New Legislation - Latest CA COVID-19 Reporting Requirements
Governor Newsom signed SB-1159 into law on September 17, 2020. The new law took effect on that day and addresses four areas California employers should be aware of.
- The legislation codifies and extends Executive Order N-62-20, which made COVID-19 cases contracted in the workplace a workers’ compensation illness. The law specifically indicates that an employee’s home or residence is not to be considered a workplace.
- Includes additional sectors that the order applies to, including some health care workers and emergency responders.
- Mandates new reporting requirements for employers with five or more employees, with some reporting requirements retroactive to July 6, 2020. The following situations must be reported to the organizations workers’ compensation claims administrator within 3 days.
- Any employee that tests positive for COVID-19. The report must include the date that the employee tested positive (the date of the specimen collection) and the address or addresses of the employee’s work locations 14 days prior to the test date.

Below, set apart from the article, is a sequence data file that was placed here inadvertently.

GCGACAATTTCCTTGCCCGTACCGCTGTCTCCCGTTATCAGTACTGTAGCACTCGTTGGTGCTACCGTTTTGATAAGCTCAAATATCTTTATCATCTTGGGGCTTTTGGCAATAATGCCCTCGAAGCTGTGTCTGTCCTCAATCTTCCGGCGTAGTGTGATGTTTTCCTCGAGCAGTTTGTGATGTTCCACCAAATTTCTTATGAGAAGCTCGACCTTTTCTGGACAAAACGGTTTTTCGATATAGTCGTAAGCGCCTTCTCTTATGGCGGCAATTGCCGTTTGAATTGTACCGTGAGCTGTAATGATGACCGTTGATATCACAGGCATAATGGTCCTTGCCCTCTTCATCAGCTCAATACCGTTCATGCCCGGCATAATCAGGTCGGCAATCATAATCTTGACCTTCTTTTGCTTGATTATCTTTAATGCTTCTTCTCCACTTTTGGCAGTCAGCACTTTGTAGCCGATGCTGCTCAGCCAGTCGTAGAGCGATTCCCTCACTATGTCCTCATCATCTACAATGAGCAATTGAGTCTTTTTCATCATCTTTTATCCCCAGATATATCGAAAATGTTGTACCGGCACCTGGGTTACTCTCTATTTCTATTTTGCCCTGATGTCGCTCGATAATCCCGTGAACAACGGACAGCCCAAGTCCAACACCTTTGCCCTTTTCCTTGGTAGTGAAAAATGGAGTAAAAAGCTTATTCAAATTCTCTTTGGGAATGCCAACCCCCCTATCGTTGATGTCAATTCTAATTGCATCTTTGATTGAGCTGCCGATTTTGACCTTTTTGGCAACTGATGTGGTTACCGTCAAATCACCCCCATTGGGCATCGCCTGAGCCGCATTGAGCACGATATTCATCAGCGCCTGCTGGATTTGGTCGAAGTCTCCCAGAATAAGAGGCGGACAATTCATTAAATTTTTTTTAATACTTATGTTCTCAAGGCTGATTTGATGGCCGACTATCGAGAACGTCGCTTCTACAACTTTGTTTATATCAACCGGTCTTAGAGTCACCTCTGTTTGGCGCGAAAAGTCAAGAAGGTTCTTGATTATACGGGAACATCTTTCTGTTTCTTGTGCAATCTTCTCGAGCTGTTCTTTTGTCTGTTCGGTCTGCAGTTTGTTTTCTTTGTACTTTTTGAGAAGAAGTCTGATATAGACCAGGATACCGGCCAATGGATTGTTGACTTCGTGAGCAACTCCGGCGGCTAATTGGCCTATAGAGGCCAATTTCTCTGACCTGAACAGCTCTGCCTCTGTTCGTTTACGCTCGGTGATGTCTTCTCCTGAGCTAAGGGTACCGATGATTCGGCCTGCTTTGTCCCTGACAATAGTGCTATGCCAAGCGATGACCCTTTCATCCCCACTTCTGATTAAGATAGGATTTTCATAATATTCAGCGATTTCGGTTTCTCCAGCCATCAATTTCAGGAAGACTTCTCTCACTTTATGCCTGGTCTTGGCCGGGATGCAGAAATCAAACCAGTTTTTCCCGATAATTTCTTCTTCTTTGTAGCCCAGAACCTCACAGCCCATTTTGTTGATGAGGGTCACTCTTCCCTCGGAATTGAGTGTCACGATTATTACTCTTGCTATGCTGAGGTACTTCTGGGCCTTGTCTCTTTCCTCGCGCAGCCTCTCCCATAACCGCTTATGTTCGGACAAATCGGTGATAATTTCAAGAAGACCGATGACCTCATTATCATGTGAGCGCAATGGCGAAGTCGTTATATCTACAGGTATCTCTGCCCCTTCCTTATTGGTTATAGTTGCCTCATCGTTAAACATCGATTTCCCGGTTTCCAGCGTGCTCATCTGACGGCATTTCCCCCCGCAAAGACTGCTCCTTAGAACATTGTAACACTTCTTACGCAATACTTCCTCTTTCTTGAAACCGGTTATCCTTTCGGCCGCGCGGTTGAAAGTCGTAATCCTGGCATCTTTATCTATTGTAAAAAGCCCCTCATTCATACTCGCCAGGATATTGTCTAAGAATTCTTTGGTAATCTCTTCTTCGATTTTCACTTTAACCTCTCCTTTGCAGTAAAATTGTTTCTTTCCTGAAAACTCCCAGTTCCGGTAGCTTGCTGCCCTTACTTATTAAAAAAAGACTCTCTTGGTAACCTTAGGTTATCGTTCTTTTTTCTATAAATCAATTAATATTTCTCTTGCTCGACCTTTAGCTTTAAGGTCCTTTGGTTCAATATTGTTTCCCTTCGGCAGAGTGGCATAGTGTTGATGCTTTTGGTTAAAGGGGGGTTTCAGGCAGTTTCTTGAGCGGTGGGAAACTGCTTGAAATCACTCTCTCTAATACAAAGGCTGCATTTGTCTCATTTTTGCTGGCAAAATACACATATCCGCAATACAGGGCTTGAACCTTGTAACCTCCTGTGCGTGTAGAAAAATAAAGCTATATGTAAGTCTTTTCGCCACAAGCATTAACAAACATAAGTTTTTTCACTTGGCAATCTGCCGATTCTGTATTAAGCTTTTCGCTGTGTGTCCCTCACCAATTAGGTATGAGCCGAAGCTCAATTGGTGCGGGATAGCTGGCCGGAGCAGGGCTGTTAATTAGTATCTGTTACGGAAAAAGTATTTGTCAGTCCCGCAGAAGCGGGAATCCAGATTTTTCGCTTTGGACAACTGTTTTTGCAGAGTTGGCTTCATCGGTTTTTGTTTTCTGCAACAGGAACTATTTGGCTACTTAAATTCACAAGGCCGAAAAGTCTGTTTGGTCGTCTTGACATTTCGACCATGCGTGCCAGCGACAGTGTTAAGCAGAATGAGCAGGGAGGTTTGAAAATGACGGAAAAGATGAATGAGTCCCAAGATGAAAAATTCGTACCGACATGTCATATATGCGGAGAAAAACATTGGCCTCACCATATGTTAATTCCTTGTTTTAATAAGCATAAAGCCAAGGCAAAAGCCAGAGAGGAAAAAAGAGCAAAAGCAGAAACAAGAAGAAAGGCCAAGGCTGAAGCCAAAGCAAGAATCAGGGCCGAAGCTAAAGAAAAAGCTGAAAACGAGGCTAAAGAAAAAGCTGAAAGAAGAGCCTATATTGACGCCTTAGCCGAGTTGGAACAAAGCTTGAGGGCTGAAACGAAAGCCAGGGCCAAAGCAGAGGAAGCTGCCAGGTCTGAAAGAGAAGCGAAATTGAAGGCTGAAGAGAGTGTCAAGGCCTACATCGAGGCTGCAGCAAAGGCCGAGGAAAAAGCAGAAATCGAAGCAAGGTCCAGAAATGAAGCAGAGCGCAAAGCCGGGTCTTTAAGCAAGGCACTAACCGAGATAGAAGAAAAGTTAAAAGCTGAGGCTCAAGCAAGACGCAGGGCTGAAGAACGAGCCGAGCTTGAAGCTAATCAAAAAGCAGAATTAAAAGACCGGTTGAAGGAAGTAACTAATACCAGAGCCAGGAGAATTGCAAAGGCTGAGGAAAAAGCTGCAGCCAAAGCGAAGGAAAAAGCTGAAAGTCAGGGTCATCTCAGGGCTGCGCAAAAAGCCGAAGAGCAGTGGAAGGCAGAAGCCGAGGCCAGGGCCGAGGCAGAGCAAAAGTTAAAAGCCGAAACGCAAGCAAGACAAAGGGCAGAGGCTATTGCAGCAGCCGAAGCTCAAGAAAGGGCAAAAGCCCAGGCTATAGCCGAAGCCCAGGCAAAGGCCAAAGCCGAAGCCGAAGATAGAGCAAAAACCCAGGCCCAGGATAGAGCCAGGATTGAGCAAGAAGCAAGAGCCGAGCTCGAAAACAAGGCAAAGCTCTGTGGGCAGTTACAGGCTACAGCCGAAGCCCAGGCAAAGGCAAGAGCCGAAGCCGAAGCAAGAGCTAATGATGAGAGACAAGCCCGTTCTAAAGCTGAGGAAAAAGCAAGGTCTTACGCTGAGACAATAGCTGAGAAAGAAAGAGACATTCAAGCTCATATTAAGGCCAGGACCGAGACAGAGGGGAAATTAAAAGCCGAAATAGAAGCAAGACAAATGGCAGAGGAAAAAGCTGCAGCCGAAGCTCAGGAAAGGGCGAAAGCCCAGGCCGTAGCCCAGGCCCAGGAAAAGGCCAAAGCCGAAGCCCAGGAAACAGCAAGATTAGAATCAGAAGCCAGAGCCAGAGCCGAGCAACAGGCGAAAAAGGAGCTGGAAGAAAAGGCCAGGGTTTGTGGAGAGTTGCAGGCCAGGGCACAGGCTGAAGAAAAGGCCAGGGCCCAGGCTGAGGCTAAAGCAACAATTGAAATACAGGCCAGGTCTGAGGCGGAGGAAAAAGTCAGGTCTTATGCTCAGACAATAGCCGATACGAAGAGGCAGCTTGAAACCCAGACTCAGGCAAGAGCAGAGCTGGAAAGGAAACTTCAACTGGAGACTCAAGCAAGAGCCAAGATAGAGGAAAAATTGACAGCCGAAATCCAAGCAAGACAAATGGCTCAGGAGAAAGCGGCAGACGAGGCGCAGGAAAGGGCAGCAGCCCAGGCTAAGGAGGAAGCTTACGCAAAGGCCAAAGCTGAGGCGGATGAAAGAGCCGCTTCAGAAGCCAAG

- The highest number of employees that reported to work at the location(s) in a 45 day period preceding their potential exposure to the infected employee.
- The workers compensation claims administrator will use the reported information to determine the need to report an outbreak.
Similar to Executive Order N-62-20, there is a disputable presumption of illness related to work. Employers should work closely with their workers’ compensation carrier regarding the reporting requirements as well as disputing a claim, if they believe the illness was not likely contracted at work.
Failure to adhere to the new law could result in a penalty of up to $10,000.
See SB 1159 FAQ for further resources related to this new legislation.
About the Author
Shawn Miller is a principal at Morrison working primarily in our People Solutions practice. To get in touch with Shawn, please find contact information for Morrison here.